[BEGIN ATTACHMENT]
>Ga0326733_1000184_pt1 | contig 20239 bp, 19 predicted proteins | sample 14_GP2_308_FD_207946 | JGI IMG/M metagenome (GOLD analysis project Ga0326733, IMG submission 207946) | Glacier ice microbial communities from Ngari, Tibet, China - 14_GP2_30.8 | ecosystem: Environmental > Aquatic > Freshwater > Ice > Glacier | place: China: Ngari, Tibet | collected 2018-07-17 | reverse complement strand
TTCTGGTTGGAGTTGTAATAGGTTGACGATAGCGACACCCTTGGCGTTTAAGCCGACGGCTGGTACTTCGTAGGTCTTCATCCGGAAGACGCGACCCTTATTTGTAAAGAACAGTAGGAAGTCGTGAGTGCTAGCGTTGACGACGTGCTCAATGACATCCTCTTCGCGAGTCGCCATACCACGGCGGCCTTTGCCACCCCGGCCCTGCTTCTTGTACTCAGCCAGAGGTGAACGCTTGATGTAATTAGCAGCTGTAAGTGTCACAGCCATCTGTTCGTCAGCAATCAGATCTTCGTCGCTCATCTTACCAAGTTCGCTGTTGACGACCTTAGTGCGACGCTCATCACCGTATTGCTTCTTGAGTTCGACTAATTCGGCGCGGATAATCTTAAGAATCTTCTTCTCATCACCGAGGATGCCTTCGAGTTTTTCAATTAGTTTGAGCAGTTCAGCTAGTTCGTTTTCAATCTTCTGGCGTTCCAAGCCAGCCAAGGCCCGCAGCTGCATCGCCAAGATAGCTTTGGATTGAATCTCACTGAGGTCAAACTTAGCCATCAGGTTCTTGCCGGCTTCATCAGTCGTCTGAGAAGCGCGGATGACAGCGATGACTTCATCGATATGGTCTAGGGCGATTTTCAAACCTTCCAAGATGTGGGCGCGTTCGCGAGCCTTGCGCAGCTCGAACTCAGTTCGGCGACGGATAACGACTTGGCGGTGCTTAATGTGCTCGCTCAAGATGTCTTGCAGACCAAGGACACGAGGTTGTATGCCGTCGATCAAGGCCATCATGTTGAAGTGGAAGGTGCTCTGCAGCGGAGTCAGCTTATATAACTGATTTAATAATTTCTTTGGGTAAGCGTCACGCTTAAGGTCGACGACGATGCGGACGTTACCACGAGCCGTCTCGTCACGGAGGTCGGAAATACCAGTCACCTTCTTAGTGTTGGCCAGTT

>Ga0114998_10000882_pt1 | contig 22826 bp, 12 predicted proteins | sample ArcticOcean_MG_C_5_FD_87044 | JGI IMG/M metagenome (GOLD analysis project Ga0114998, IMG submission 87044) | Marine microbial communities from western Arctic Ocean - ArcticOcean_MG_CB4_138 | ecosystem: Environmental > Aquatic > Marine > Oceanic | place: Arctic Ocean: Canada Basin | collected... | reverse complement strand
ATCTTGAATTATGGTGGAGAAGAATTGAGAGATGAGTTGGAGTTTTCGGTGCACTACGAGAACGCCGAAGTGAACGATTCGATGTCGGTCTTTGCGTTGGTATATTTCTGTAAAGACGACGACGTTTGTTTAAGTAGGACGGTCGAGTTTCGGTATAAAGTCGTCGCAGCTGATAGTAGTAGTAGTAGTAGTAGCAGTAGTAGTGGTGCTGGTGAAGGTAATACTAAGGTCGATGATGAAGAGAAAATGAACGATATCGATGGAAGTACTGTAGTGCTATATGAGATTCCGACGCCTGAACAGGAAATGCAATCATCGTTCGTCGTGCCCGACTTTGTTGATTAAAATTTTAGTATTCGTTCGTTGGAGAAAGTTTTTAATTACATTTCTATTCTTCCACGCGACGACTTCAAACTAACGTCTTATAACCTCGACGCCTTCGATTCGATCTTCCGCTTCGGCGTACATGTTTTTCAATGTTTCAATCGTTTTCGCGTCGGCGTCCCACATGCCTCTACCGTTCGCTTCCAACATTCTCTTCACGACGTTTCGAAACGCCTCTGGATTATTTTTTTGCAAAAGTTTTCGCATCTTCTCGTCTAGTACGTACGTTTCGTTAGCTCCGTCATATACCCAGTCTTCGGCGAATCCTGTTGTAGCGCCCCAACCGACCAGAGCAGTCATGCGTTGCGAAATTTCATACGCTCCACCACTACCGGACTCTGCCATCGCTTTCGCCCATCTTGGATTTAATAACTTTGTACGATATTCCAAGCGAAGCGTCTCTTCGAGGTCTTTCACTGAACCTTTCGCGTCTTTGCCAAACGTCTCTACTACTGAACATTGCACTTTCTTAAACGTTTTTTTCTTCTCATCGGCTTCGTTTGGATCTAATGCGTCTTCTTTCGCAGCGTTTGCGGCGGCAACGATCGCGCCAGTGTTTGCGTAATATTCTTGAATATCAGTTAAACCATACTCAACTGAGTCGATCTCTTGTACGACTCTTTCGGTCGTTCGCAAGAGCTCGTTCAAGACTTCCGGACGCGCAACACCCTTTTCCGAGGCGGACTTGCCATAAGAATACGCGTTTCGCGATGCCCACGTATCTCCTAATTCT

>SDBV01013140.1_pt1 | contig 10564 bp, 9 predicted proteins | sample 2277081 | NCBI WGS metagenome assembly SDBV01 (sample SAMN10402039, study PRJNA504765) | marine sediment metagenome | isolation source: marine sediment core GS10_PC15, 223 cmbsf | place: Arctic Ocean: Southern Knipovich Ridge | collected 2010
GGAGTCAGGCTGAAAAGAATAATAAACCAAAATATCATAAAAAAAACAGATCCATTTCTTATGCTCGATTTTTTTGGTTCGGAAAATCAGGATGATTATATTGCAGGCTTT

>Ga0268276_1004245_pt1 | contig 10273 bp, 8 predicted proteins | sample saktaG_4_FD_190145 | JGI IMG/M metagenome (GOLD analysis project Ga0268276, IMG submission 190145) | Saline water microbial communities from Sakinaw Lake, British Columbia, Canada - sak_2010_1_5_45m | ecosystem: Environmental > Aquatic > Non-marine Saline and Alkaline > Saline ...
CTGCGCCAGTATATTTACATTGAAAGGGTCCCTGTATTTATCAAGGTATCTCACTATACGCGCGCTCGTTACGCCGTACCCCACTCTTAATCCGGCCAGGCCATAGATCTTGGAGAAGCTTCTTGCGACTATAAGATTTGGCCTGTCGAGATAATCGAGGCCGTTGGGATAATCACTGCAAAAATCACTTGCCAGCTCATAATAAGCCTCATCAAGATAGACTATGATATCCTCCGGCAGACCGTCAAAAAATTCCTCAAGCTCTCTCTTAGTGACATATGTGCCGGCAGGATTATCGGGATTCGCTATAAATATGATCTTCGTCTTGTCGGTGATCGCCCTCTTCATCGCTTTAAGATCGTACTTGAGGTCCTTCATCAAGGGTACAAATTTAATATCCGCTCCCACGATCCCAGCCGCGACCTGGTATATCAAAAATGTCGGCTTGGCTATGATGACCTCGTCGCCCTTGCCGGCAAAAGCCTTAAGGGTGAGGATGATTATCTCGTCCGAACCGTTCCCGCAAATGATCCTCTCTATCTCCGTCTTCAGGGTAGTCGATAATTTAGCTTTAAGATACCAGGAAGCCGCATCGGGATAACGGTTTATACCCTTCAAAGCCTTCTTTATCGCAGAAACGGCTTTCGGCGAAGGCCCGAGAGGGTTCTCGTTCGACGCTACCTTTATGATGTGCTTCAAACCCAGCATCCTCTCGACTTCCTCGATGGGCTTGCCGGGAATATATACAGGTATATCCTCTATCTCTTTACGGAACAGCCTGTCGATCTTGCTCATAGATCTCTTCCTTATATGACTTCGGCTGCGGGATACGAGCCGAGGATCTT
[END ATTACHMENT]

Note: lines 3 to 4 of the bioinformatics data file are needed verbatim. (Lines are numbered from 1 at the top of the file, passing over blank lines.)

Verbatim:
>Ga0114998_10000882_pt1 | contig 22826 bp, 12 predicted proteins | sample ArcticOcean_MG_C_5_FD_87044 | JGI IMG/M metagenome (GOLD analysis project Ga0114998, IMG submission 87044) | Marine microbial communities from western Arctic Ocean - ArcticOcean_MG_CB4_138 | ecosystem: Environmental > Aquatic > Marine > Oceanic | place: Arctic Ocean: Canada Basin | collected... | reverse complement strand
ATCTTGAATTATGGTGGAGAAGAATTGAGAGATGAGTTGGAGTTTTCGGTGCACTACGAGAACGCCGAAGTGAACGATTCGATGTCGGTCTTTGCGTTGGTATATTTCTGTAAAGACGACGACGTTTGTTTAAGTAGGACGGTCGAGTTTCGGTATAAAGTCGTCGCAGCTGATAGTAGTAGTAGTAGTAGTAGCAGTAGTAGTGGTGCTGGTGAAGGTAATACTAAGGTCGATGATGAAGAGAAAATGAACGATATCGATGGAAGTACTGTAGTGCTATATGAGATTCCGACGCCTGAACAGGAAATGCAATCATCGTTCGTCGTGCCCGACTTTGTTGATTAAAATTTTAGTATTCGTTCGTTGGAGAAAGTTTTTAATTACATTTCTATTCTTCCACGCGACGACTTCAAACTAACGTCTTATAACCTCGACGCCTTCGATTCGATCTTCCGCTTCGGCGTACATGTTTTTCAATGTTTCAATCGTTTTCGCGTCGGCGTCCCACATGCCTCTACCGTTCGCTTCCAACATTCTCTTCACGACGTTTCGAAACGCCTCTGGATTATTTTTTTGCAAAAGTTTTCGCATCTTCTCGTCTAGTACGTACGTTTCGTTAGCTCCGTCATATACCCAGTCTTCGGCGAATCCTGTTGTAGCGCCCCAACCGACCAGAGCAGTCATGCGTTGCGAAATTTCATACGCTCCACCACTACCGGACTCTGCCATCGCTTTCGCCCATCTTGGATTTAATAACTTTGTACGATATTCCAAGCGAAGCGTCTCTTCGAGGTCTTTCACTGAACCTTTCGCGTCTTTGCCAAACGTCTCTACTACTGAACATTGCACTTTCTTAAACGTTTTTTTCTTCTCATCGGCTTCGTTTGGATCTAATGCGTCTTCTTTCGCAGCGTTTGCGGCGGCAACGATCGCGCCAGTGTTTGCGTAATATTCTTGAATATCAGTTAAACCATACTCAACTGAGTCGATCTCTTGTACGACTCTTTCGGTCGTTCGCAAGAGCTCGTTCAAGACTTCCGGACGCGCAACACCCTTTTCCGAGGCGGACTTGCCATAAGAATACGCGTTTCGCGATGCCCACGTATCTCCTAATTCT